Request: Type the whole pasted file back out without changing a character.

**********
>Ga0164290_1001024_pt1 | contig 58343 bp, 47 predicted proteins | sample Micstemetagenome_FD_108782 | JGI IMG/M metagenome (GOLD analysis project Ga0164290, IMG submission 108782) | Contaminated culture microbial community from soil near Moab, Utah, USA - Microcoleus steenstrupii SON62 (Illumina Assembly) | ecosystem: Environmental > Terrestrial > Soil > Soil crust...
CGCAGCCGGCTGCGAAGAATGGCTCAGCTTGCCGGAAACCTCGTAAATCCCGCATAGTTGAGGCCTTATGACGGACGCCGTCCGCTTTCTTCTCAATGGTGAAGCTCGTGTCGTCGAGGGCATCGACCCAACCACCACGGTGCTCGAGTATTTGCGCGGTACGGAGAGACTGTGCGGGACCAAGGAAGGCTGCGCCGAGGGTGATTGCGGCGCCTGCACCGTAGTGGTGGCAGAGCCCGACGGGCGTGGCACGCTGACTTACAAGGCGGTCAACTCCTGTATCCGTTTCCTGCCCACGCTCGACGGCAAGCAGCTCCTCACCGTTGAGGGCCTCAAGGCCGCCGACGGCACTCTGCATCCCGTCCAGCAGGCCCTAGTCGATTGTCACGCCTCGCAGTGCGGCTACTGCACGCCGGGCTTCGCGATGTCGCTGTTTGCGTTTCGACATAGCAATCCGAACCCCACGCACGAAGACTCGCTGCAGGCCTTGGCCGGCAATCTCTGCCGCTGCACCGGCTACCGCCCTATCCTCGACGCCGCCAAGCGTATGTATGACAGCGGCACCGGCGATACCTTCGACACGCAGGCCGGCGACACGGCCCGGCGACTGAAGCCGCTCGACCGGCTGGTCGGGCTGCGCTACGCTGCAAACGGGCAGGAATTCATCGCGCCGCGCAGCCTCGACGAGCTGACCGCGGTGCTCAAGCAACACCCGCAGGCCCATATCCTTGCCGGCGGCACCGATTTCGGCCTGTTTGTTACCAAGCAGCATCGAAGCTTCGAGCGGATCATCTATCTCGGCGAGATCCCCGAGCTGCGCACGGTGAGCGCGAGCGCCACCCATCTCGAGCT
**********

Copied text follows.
>Ga0164290_1001024_pt1 | contig 58343 bp, 47 predicted proteins | sample Micstemetagenome_FD_108782 | JGI IMG/M metagenome (GOLD analysis project Ga0164290, IMG submission 108782) | Contaminated culture microbial community from soil near Moab, Utah, USA - Microcoleus steenstrupii SON62 (Illumina Assembly) | ecosystem: Environmental > Terrestrial > Soil > Soil crust...
CGCAGCCGGCTGCGAAGAATGGCTCAGCTTGCCGGAAACCTCGTAAATCCCGCATAGTTGAGGCCTTATGACGGACGCCGTCCGCTTTCTTCTCAATGGTGAAGCTCGTGTCGTCGAGGGCATCGACCCAACCACCACGGTGCTCGAGTATTTGCGCGGTACGGAGAGACTGTGCGGGACCAAGGAAGGCTGCGCCGAGGGTGATTGCGGCGCCTGCACCGTAGTGGTGGCAGAGCCCGACGGGCGTGGCACGCTGACTTACAAGGCGGTCAACTCCTGTATCCGTTTCCTGCCCACGCTCGACGGCAAGCAGCTCCTCACCGTTGAGGGCCTCAAGGCCGCCGACGGCACTCTGCATCCCGTCCAGCAGGCCCTAGTCGATTGTCACGCCTCGCAGTGCGGCTACTGCACGCCGGGCTTCGCGATGTCGCTGTTTGCGTTTCGACATAGCAATCCGAACCCCACGCACGAAGACTCGCTGCAGGCCTTGGCCGGCAATCTCTGCCGCTGCACCGGCTACCGCCCTATCCTCGACGCCGCCAAGCGTATGTATGACAGCGGCACCGGCGATACCTTCGACACGCAGGCCGGCGACACGGCCCGGCGACTGAAGCCGCTCGACCGGCTGGTCGGGCTGCGCTACGCTGCAAACGGGCAGGAATTCATCGCGCCGCGCAGCCTCGACGAGCTGACCGCGGTGCTCAAGCAACACCCGCAGGCCCATATCCTTGCCGGCGGCACCGATTTCGGCCTGTTTGTTACCAAGCAGCATCGAAGCTTCGAGCGGATCATCTATCTCGGCGAGATCCCCGAGCTGCGCACGGTGAGCGCGAGCGCCACCCATCTCGAGCT